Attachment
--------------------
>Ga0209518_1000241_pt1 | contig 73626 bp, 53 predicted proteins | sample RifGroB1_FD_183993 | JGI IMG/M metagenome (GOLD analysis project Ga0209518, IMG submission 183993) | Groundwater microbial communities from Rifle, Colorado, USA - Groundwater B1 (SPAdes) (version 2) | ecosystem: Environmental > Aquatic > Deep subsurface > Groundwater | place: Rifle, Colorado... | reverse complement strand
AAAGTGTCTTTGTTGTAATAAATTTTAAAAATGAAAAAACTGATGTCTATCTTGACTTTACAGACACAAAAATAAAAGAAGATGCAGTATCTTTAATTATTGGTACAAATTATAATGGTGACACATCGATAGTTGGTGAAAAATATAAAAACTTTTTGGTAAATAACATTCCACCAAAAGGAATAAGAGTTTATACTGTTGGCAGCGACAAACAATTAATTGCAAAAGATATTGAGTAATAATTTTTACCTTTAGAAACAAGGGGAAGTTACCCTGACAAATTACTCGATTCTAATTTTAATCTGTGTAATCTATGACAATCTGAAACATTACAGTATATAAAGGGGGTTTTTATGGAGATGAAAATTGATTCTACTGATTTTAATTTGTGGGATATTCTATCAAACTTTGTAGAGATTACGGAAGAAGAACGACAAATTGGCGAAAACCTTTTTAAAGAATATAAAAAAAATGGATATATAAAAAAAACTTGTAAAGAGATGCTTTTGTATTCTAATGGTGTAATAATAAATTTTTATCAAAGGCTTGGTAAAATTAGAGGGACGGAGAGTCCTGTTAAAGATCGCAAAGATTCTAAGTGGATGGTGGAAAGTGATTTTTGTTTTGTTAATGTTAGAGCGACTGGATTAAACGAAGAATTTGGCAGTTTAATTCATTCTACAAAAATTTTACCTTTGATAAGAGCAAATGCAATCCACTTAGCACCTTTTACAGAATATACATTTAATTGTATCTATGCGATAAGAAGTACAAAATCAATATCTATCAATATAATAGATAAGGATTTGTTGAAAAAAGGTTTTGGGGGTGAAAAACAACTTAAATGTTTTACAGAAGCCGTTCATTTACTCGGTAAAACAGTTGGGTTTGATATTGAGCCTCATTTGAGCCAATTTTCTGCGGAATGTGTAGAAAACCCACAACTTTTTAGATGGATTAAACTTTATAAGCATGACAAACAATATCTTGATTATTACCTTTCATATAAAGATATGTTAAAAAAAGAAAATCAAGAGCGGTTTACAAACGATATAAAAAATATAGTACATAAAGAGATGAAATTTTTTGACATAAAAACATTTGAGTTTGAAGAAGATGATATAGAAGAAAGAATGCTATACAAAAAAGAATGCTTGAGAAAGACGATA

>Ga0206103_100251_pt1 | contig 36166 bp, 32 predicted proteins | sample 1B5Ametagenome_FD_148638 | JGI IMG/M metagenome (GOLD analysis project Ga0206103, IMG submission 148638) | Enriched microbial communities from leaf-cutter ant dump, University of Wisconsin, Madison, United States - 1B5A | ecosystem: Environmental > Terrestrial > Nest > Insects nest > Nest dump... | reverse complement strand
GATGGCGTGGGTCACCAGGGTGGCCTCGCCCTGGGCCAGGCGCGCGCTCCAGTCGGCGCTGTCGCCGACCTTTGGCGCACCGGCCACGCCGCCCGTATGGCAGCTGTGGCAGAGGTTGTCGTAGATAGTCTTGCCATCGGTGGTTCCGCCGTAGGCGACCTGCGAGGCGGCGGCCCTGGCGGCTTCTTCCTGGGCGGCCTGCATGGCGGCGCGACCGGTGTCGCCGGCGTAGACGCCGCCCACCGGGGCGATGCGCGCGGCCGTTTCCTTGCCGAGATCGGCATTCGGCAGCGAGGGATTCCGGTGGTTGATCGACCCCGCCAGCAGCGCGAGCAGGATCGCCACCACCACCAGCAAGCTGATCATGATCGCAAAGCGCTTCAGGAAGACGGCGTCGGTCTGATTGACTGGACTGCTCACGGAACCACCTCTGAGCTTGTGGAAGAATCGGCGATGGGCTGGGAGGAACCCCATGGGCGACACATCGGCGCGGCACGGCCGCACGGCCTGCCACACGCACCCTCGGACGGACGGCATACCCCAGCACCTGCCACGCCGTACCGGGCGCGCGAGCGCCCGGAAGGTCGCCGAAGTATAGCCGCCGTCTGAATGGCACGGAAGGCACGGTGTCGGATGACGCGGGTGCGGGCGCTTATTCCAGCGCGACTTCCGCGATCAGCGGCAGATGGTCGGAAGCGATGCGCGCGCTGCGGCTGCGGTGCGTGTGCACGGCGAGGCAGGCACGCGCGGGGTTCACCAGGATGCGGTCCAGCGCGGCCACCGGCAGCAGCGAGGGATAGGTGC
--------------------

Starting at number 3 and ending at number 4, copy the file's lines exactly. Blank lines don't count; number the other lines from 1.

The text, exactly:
>Ga0206103_100251_pt1 | contig 36166 bp, 32 predicted proteins | sample 1B5Ametagenome_FD_148638 | JGI IMG/M metagenome (GOLD analysis project Ga0206103, IMG submission 148638) | Enriched microbial communities from leaf-cutter ant dump, University of Wisconsin, Madison, United States - 1B5A | ecosystem: Environmental > Terrestrial > Nest > Insects nest > Nest dump... | reverse complement strand
GATGGCGTGGGTCACCAGGGTGGCCTCGCCCTGGGCCAGGCGCGCGCTCCAGTCGGCGCTGTCGCCGACCTTTGGCGCACCGGCCACGCCGCCCGTATGGCAGCTGTGGCAGAGGTTGTCGTAGATAGTCTTGCCATCGGTGGTTCCGCCGTAGGCGACCTGCGAGGCGGCGGCCCTGGCGGCTTCTTCCTGGGCGGCCTGCATGGCGGCGCGACCGGTGTCGCCGGCGTAGACGCCGCCCACCGGGGCGATGCGCGCGGCCGTTTCCTTGCCGAGATCGGCATTCGGCAGCGAGGGATTCCGGTGGTTGATCGACCCCGCCAGCAGCGCGAGCAGGATCGCCACCACCACCAGCAAGCTGATCATGATCGCAAAGCGCTTCAGGAAGACGGCGTCGGTCTGATTGACTGGACTGCTCACGGAACCACCTCTGAGCTTGTGGAAGAATCGGCGATGGGCTGGGAGGAACCCCATGGGCGACACATCGGCGCGGCACGGCCGCACGGCCTGCCACACGCACCCTCGGACGGACGGCATACCCCAGCACCTGCCACGCCGTACCGGGCGCGCGAGCGCCCGGAAGGTCGCCGAAGTATAGCCGCCGTCTGAATGGCACGGAAGGCACGGTGTCGGATGACGCGGGTGCGGGCGCTTATTCCAGCGCGACTTCCGCGATCAGCGGCAGATGGTCGGAAGCGATGCGCGCGCTGCGGCTGCGGTGCGTGTGCACGGCGAGGCAGGCACGCGCGGGGTTCACCAGGATGCGGTCCAGCGCGGCCACCGGCAGCAGCGAGGGATAGGTGC